Photo by Liz Blodgett
Story originally published in the January 2020 edition of The Paw, our quarterly magazine.
It’s a common occurrence, a student is walking down the hall in a rush to class when suddenly they are face to face with one of Tigard’s couples aggressively making out. A situation with few options, do they say something? Do they ignore it? Do they get an administrator? The answers are unclear, but the universal opinion is generally the same: it is gross.
Senior Penelope Kim has strong opinions on the subject of PDA.
“I feel disgusted to be witnessing these vulgar acts, and I wish they would save it for a private space,” Kim said.
Kim, often bombarded with the same couple “violently making out with lots of body movement,” has decided to take a stand.
Following one of her classes she politely asked the love birds to stop disrupting the vibe of the hallway with their PDA. Instead of stopping, the couple continued to “make out even more passionately while staring me straight in the eye,” Kim recalled. This whole situation has been quite traumatizing for Kim as she states they had no regard for the wishes of their fellow students.
From Kim’s story it becomes evident that PDA is much more than just the act publicly displaying one’s love. It becomes an issue of disregarding the feelings of other people.
The TTSD Students Rights and Responsibilities handbook explicitly states that students have the responsibility to “refrain from public displays of private affection” and “to express affection for friends and staff in an appropriate manner.” So what constitutes as private affection and appro- priate in a school setting?
Principal Brian Bailey gives a few examples of inappropriate behavior.
“Couples sitting on each others laps in the hallway for longer than a few seconds and long kisses–nobody got time for that at school,” Bailey stated.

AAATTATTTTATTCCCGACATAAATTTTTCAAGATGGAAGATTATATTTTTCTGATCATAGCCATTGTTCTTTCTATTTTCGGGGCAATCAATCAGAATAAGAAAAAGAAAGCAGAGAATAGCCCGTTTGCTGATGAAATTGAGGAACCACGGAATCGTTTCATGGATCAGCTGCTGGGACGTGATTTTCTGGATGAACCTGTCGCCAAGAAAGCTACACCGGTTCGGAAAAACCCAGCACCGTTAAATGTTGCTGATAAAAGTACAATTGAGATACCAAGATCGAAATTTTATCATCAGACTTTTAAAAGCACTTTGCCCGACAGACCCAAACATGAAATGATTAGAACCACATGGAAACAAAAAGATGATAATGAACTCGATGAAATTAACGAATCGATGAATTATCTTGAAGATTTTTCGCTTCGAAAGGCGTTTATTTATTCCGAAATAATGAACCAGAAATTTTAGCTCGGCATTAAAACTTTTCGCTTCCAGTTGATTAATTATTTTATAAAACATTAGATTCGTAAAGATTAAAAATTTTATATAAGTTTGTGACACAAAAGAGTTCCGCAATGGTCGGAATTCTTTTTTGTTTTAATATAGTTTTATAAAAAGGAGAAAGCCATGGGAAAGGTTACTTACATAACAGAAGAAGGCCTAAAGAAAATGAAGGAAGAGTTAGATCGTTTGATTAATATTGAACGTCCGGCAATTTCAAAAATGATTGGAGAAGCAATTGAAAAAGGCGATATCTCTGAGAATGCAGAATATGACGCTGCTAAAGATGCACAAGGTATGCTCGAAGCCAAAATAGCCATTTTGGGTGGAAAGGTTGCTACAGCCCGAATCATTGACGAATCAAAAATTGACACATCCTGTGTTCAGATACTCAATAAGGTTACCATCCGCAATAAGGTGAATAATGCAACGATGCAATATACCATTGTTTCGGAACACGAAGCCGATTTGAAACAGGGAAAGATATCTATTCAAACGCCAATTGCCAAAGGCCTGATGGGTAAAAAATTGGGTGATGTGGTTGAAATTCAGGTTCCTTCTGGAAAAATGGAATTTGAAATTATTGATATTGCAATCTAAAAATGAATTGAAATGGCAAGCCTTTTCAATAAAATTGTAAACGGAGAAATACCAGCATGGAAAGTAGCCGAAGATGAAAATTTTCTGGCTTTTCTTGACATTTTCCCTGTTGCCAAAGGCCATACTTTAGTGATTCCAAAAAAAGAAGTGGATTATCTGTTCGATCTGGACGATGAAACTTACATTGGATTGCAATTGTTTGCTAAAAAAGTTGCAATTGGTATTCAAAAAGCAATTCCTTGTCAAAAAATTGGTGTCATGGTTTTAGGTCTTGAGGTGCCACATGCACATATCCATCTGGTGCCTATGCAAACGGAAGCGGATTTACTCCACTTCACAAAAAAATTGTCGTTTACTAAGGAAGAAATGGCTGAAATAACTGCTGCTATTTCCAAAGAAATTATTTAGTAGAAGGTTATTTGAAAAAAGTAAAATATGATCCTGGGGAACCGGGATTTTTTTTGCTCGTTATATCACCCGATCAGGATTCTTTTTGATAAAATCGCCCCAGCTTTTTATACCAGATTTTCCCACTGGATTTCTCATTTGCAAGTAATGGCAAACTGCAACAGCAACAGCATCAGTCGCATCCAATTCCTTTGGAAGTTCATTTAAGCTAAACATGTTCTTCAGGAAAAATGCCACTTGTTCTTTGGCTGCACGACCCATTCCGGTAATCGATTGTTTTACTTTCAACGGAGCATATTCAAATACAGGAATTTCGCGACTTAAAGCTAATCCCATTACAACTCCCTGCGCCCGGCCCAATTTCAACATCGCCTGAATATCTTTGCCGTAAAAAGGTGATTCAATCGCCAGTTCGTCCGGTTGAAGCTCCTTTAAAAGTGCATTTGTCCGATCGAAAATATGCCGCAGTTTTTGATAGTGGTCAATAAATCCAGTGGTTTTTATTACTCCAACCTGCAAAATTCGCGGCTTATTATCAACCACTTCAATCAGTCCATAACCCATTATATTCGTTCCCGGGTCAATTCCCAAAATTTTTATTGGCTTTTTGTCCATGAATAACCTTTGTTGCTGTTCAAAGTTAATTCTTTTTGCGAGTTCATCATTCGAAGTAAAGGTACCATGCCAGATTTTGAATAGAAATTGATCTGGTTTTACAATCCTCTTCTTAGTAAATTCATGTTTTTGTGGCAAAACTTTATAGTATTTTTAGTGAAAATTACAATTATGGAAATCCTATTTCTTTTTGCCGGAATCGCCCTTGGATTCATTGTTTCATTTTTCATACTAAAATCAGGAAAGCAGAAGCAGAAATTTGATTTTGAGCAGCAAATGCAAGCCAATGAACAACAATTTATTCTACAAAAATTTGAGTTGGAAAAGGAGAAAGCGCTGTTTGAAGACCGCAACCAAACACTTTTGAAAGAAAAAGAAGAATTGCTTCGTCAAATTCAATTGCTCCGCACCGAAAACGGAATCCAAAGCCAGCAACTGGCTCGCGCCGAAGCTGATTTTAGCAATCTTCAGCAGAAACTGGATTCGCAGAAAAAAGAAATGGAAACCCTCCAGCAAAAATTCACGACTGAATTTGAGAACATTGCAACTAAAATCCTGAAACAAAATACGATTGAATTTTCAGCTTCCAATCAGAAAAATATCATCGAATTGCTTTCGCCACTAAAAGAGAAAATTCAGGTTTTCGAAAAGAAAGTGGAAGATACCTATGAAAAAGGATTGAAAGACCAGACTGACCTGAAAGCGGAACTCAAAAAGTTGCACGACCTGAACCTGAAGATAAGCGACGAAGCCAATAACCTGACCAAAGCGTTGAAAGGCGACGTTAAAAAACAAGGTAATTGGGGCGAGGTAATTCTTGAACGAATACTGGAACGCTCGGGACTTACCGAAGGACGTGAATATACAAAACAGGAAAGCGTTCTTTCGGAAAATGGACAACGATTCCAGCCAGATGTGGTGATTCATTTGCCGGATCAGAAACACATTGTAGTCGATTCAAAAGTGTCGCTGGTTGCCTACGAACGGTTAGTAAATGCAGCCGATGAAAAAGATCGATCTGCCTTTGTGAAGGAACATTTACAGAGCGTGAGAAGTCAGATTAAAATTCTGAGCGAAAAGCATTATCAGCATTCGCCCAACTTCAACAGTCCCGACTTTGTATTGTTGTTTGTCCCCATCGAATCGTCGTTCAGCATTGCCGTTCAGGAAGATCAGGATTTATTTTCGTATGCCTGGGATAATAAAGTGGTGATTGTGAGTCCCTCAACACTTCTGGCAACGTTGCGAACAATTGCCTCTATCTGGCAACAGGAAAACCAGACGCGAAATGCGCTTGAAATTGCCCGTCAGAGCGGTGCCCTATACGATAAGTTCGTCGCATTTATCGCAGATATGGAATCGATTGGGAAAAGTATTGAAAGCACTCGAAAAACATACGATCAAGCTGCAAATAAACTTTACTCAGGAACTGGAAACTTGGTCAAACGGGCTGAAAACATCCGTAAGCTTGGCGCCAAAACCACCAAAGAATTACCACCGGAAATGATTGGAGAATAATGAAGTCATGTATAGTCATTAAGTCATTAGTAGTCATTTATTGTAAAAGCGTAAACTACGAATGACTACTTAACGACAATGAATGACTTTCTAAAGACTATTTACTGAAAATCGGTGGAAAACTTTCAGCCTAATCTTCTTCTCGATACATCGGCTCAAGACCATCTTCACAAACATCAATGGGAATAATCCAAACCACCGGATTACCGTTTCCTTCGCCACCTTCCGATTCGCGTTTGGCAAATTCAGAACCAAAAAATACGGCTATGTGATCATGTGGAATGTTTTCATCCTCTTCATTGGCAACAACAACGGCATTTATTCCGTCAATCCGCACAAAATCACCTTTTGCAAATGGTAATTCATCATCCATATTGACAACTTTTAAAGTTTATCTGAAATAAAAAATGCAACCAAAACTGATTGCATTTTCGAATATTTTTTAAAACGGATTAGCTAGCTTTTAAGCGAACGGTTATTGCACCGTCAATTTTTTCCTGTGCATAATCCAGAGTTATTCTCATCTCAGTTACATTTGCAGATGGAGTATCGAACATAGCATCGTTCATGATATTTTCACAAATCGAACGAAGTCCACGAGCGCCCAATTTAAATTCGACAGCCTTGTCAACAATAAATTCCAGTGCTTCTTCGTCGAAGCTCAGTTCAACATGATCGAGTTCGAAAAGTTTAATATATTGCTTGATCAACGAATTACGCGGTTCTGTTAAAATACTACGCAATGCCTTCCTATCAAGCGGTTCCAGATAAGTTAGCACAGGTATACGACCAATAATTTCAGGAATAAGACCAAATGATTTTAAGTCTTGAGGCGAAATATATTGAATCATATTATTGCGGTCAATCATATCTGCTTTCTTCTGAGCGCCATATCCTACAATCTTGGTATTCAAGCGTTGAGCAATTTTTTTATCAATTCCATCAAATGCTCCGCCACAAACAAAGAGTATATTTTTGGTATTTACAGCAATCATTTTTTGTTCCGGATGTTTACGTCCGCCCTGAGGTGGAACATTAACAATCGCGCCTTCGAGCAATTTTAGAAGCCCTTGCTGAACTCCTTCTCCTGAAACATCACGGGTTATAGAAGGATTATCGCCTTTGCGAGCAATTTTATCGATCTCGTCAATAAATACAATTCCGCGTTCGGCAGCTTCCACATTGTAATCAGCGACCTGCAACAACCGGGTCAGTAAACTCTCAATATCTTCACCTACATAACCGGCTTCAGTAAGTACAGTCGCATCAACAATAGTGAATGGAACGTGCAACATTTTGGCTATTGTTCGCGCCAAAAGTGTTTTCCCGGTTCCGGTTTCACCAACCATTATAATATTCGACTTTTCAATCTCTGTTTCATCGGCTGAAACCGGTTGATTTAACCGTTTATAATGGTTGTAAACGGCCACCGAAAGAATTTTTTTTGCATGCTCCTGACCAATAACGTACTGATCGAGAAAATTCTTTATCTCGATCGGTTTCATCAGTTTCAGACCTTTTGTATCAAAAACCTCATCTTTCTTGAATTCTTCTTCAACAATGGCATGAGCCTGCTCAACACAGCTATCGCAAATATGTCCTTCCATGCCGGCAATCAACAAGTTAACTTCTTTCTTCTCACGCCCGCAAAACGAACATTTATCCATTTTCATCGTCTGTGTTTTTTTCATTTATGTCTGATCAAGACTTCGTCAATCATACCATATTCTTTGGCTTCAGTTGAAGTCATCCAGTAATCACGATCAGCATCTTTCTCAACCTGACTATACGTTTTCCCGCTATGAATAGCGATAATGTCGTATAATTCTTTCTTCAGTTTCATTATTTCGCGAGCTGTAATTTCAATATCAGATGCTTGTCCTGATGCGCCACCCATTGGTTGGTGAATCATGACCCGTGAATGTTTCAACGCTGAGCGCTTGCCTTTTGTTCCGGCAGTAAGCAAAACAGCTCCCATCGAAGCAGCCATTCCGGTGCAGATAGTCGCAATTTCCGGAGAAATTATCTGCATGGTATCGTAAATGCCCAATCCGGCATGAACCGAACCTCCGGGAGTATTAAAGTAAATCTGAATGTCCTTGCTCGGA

He goes on to add that he has no issue with hand holding or a quick hug in parting.
What the issue of PDA mainly comes down to for Bailey is that it disrupts the positive learning environment for everyone else around those who engage in these activities.
Similarly, Junior Rowan Kelleher regards private affection as something you would only be comfortable doing with a significant other. This includes “kissing, sexual touching, and anything romantic,” Kelleher states.
He believes that PDA has no place in a school setting and that it is extremely un- comfortable for bystanders. He goes on to explain that this discomfort is horrible for a school since education relies on a sense of comfort.
Kelleher also believes that PDA may put couples in social isolation as other students view those who commit acts of PDA in a negative light. This creates more division between groups which can impact education, mental health, and the overall wellbeing of those who regularly engage in PDA.
Supporting this idea is physics teacher Kyle Mueller.
“I just think it’s awkward. I typically just keep on walking and don’t look that direction,” Mueller said.
Right outside of Mueller’s classroom in the lower science hall is an infamous PDA pocket. He states that the general feeling he receives when looking out his class- room and into the affectionate couples is quite uncomfortable.
Moving on from here, the solution is unclear. But, Mueller leaves us all with a thoughtful plea.
“Please save it for when you’re in private.”